From the Atlantic blog, by Dan Chinoy:
This suburban expansion has taken place so quickly that in some places, it has created what are known in Chinese as 城中村 or chengzhongcun, which translates roughly to village-in-a-city: older mud and brick houses and abandoned fields surrounded by brand new apartment complexes. Often, residents of these villages choose to rent them out to migrant workers. Some even build small apartment buildings of their own and become full-fledged landlords. This creates something that’s not quite a slum, but not exactly a well-regulated residential complex either.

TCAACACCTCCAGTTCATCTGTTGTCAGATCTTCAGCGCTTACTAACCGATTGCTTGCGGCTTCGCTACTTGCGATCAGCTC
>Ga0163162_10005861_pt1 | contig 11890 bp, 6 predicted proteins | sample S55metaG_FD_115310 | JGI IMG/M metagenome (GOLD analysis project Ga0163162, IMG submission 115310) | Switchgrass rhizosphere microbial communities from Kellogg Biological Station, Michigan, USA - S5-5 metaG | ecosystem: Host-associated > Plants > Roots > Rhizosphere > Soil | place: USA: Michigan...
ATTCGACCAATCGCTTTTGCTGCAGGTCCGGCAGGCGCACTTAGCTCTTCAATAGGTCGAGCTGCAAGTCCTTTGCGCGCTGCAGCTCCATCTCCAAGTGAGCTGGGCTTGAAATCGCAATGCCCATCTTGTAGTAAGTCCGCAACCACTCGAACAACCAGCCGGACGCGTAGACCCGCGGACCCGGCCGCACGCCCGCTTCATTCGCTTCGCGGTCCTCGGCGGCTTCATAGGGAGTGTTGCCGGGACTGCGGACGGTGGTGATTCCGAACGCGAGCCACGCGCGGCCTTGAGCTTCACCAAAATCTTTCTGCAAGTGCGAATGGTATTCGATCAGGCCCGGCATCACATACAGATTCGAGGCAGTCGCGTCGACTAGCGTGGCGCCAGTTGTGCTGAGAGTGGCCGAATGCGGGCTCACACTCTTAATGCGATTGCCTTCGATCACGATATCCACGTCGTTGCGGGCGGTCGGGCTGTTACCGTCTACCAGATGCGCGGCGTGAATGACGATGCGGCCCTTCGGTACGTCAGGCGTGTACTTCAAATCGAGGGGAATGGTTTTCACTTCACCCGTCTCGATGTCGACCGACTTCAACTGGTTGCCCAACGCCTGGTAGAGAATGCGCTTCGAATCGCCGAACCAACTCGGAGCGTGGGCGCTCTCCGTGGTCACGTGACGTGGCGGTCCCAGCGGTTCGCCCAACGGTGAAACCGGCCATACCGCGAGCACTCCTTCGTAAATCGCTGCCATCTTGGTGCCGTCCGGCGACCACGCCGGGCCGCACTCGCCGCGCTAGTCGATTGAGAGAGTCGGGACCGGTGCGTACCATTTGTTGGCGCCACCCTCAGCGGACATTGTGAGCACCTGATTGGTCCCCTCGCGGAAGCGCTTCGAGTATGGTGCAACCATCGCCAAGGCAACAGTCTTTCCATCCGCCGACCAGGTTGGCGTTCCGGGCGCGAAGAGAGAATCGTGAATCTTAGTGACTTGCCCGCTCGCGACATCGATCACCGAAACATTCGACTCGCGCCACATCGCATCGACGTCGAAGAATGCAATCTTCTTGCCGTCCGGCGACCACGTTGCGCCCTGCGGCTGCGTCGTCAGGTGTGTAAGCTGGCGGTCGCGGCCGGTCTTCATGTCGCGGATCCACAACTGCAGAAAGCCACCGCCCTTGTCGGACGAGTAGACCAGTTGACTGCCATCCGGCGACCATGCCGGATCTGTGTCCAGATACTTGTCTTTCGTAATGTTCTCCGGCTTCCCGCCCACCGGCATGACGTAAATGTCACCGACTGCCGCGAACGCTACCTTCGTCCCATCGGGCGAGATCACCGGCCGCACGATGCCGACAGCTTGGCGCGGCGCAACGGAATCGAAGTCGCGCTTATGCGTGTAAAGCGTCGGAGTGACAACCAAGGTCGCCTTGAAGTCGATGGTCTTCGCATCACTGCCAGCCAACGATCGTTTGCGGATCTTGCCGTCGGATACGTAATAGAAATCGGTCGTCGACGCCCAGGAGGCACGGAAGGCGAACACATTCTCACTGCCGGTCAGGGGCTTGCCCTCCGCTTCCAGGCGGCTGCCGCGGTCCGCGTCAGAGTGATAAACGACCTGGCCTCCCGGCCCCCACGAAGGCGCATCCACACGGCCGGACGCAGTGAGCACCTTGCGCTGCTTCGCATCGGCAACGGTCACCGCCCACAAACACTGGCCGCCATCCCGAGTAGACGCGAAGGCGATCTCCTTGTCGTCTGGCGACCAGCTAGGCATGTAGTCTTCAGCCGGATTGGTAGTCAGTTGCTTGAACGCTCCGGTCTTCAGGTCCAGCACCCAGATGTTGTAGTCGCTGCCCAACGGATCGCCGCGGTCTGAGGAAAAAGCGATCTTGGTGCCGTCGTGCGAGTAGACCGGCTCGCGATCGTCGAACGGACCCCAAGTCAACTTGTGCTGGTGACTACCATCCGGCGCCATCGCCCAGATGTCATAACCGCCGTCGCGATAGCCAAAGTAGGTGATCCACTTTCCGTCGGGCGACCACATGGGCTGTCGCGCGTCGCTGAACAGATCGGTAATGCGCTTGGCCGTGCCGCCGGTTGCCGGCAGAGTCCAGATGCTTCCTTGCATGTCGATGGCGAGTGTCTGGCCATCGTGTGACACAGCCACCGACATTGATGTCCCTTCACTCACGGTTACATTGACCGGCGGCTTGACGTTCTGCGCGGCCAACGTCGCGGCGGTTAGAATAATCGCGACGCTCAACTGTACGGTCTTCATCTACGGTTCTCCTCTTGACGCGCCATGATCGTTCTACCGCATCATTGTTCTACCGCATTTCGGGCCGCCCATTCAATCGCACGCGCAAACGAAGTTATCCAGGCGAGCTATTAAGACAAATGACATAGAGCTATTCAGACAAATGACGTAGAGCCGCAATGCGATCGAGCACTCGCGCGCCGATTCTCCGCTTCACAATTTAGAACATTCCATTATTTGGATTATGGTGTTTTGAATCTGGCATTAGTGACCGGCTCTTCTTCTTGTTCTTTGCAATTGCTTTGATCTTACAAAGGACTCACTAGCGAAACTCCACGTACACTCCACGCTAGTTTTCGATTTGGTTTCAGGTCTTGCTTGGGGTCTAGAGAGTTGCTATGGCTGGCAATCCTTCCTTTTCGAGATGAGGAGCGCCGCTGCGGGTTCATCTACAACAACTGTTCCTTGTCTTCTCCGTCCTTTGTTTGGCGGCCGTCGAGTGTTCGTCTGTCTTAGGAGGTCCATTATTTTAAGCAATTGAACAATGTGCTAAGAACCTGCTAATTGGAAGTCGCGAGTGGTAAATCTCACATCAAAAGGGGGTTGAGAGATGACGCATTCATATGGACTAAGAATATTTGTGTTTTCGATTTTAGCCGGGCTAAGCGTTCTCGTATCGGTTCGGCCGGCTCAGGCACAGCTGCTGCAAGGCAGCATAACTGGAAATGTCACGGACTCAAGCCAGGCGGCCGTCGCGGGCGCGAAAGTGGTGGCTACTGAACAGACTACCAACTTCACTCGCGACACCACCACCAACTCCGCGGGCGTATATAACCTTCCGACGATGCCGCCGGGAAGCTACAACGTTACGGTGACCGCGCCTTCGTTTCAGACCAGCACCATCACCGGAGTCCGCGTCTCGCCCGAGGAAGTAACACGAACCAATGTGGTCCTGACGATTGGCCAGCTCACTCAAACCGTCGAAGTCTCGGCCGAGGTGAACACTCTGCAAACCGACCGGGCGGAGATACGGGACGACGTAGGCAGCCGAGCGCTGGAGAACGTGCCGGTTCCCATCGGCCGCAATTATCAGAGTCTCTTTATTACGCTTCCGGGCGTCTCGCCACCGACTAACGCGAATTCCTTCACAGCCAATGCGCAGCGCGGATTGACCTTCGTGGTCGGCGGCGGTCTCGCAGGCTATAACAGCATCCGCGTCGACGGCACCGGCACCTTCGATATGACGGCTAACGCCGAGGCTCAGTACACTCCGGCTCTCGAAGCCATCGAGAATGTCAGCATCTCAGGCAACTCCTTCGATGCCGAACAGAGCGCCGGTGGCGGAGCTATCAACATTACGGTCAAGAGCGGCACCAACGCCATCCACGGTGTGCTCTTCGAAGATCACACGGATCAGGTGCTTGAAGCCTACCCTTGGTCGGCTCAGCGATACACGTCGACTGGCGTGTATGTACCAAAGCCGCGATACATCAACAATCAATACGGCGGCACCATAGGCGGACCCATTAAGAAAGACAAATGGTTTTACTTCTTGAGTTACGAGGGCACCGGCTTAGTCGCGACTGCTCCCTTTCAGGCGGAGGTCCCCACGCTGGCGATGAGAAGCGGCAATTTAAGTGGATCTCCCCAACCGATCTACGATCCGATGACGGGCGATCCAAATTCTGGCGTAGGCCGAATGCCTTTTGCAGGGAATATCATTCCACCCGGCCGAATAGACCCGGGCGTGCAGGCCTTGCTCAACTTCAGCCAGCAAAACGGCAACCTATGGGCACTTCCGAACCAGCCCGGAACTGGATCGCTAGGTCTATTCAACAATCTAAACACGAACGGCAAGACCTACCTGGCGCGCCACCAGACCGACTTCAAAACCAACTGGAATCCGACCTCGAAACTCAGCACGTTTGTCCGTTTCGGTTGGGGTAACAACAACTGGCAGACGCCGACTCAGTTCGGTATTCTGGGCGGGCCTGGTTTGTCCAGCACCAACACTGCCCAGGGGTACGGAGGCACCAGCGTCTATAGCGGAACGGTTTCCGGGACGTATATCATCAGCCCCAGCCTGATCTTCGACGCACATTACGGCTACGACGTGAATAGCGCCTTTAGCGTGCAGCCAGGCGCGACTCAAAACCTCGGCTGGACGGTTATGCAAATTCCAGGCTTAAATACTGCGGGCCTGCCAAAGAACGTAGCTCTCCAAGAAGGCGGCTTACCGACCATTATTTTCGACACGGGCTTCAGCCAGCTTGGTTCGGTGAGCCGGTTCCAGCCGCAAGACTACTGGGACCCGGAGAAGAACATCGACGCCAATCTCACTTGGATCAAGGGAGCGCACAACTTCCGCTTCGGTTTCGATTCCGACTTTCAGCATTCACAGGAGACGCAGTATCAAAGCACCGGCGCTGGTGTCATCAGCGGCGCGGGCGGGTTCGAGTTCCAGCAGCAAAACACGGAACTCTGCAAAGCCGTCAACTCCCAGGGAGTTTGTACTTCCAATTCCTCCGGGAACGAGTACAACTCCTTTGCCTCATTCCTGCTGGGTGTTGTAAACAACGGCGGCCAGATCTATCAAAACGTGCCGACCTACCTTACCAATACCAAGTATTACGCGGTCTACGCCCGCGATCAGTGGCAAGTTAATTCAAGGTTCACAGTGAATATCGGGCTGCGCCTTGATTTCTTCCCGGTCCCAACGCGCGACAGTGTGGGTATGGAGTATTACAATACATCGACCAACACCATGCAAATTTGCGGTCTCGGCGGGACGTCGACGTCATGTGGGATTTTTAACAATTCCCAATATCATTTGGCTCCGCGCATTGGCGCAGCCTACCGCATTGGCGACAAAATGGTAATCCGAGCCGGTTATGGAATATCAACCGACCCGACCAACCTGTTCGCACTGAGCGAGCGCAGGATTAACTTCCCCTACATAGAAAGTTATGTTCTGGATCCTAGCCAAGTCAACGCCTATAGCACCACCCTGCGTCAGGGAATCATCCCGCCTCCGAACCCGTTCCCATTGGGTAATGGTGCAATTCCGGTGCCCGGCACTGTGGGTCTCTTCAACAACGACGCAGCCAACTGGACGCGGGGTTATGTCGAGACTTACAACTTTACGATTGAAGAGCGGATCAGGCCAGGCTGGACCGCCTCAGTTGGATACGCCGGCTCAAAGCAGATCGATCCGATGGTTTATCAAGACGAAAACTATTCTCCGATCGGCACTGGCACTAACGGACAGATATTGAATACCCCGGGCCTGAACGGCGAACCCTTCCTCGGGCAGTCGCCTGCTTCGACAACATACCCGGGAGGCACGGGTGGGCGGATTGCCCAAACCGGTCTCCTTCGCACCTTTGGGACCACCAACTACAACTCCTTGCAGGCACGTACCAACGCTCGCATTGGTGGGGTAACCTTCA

There are also wealthy gated communities and golf courses, and even good old-fashioned farms — all often right next to each other. “There’s often very little planning and it can be quite chaotic,” said Cindy Fan, associate dean of social sciences and a geography professor at UCLA. “So in the outskirts you see high-rises right next to little villages.” This is not, in other words, your typical Los Angeles suburb.
Read the full article.